The Part I written examination is the first of two parts of the certifying examination for orthopaedic surgeons. This examination may be taken after satisfactory completion of an ACGME accredited orthopaedic residency, while in an approved residency slot. Senior residents may apply for the examination after satisfactory completion of 51 of the required 60 months of training. Canadian trained applicants may apply after they have passed the qualifying examination of the Royal College of Physicians and Surgeons.
The Part I examination is designed to evaluate a candidate’s knowledge of general orthopaedics, the basic science of orthopaedics and his or her ability to use this information for problem solving in the diagnosis and treatment of patients. The total time allotted for the examination is 9 hours, which includes 8 hours of testing time, 40 minutes of break time, and 20 minutes for a tutorial.
The examination is administered at Pearson Professional Centers throughout the United States one day each year during the summer to approximately 900 candidates.
An orthopaedic surgeon who has passed the ABOS Part I Examination but has not yet passed ABOS Part II Oral Examination is deemed Board Eligible. The limit of Board Eligibility is five years; surgeons who have not passed Part II within 5 years of taking Part I are no longer Board Eligible, and must re-take Part I before moving on to Part II. Time spent in fellowship education after passing the ABOS Part I Examination will not count as a part of the five-year time limit. Fellowships must last a minimum of six months each.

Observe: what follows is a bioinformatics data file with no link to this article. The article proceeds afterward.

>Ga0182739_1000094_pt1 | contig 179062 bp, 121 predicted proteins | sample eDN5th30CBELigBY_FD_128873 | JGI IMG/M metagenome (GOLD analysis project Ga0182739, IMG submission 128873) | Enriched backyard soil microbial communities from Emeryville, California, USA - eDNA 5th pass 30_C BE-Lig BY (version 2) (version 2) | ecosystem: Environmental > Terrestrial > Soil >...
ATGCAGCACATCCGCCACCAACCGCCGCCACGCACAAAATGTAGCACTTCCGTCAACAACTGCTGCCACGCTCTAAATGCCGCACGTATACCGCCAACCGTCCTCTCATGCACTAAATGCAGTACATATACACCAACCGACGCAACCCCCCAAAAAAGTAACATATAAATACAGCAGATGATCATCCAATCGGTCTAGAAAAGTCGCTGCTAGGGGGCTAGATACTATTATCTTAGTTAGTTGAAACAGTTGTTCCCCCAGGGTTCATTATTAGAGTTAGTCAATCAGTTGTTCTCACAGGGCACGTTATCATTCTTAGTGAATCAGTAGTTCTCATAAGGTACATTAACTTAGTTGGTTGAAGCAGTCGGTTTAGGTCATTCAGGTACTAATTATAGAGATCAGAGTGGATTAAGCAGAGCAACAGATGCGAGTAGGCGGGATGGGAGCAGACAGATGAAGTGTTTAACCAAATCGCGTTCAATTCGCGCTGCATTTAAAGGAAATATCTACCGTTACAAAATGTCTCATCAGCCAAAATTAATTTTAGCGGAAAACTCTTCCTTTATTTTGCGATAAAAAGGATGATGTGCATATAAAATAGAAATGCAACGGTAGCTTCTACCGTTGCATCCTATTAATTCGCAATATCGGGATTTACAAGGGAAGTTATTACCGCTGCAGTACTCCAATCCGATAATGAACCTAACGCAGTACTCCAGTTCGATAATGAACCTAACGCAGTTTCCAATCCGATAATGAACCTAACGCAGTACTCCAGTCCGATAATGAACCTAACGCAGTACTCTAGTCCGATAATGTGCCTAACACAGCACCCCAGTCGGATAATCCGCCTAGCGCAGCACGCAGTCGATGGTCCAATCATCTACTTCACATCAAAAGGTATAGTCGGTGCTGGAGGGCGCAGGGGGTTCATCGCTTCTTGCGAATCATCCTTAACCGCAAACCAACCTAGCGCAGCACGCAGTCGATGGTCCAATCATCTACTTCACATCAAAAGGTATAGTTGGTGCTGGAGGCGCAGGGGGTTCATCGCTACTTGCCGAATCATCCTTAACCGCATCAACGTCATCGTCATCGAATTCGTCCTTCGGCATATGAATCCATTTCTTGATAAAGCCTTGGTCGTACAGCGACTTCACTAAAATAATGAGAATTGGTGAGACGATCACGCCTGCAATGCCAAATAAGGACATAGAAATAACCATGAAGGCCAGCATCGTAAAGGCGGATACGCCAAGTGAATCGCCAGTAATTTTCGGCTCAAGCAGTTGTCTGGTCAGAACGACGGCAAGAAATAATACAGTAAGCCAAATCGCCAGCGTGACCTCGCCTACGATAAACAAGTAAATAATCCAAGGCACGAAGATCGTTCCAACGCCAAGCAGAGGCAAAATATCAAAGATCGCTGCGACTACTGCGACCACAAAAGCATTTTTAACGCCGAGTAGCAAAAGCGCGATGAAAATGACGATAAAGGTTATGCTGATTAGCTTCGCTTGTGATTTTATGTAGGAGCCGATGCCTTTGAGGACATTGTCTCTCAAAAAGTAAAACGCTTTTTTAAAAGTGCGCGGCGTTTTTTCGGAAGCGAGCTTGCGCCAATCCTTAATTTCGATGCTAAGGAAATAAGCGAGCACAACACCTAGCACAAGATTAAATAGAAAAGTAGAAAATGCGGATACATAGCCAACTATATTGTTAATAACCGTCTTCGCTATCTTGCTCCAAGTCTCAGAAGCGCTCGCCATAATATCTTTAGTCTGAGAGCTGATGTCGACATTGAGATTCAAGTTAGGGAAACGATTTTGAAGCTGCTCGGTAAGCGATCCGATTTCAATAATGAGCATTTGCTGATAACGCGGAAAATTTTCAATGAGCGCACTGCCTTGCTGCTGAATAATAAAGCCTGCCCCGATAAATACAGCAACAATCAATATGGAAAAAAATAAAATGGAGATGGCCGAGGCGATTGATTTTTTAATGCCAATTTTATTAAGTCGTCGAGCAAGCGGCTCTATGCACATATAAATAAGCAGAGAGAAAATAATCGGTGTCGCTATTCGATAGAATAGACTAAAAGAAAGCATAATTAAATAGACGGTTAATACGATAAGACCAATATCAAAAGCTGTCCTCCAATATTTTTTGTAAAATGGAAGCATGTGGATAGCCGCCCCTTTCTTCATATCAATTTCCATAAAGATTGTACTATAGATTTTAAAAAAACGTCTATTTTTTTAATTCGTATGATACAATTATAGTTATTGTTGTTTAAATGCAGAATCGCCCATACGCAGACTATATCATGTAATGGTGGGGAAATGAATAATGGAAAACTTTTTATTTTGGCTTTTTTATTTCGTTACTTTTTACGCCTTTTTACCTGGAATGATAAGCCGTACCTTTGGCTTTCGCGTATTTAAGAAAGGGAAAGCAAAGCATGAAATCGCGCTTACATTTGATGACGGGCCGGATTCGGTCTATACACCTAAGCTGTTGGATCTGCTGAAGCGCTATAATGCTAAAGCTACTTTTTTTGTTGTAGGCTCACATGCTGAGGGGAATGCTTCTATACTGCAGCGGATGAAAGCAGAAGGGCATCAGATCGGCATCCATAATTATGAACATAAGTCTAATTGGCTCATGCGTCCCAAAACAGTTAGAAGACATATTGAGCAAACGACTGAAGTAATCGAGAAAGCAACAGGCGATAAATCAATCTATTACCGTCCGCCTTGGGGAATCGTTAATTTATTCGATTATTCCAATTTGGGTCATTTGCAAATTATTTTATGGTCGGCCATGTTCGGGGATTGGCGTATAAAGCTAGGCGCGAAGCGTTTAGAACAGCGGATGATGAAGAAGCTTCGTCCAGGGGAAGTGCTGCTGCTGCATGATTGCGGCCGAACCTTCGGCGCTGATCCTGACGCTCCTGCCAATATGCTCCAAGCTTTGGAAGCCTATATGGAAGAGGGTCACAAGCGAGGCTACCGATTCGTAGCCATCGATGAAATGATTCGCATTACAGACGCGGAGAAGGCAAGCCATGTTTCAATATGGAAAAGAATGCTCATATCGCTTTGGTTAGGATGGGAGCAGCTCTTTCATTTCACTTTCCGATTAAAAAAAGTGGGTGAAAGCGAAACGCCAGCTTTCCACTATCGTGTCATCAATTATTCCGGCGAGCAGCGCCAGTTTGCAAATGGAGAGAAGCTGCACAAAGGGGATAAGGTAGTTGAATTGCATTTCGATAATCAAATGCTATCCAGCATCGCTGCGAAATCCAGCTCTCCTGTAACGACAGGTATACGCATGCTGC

Examinees are provided with 40 total minutes of break time which can be used between any examination sections. The tutorial can be completed at home prior to the examination resulting in extra break time. Candidates WILL NOT be penalized for any break taken outside of the normal scheduled breaks EXCEPT that unscheduled breaks will reduce the time a Candidate has on his/her examination. The testing center staff will take note of unscheduled breaks for security reasons.
Osteopathic Residency Education Programs
As stated in the Rules and Procedures, candidates for Board Certification by the American Board of Orthopaedic Surgery (ABOS) are required to complete an orthopaedic residency education program that is accredited by the Accreditation Council for Graduate Medical Education (ACGME). Every year of individual’s residency must be in a program that is fully accredited by the ACGME at the time the resident is at the institution. The ACGME, the American Osteopathic Association (AOA), and the American Association of Colleges of Osteopathic Medicine (AACOM) have created a single accreditation system for both allopathic and osteopathic residency educational programs and many osteopathic programs are working towards attaining ACGME accreditation. However, to begin the Board Certification process through the ABOS, an osteopathic resident physician will be required to be in a residency educational program that is ACGME accredited at the time that they begin the program and that accreditation must stay active throughout the resident’s education. Accreditation of a program is considered to begin when the program achieves a status of “Initial Accreditation” from the ACGME. This begins the time which can be considered counting toward the ABOS five-year requirement. A program with a status of “Pre-Accreditation” is not considered accredited and the time spent in a program with this status does not count toward the five-year requirement to be eligible for the ABOS certification process. This principle applies to allopathic resident physicians as well.
- Be in the fifth year of your residency program (first-time takers).
- Submit an online application by October 1.
- Receive scheduling permits from ABOS in April.
- Take examination at Prometric Testing Centers on July 14.
- Receive examination results on abos.org in mid-September.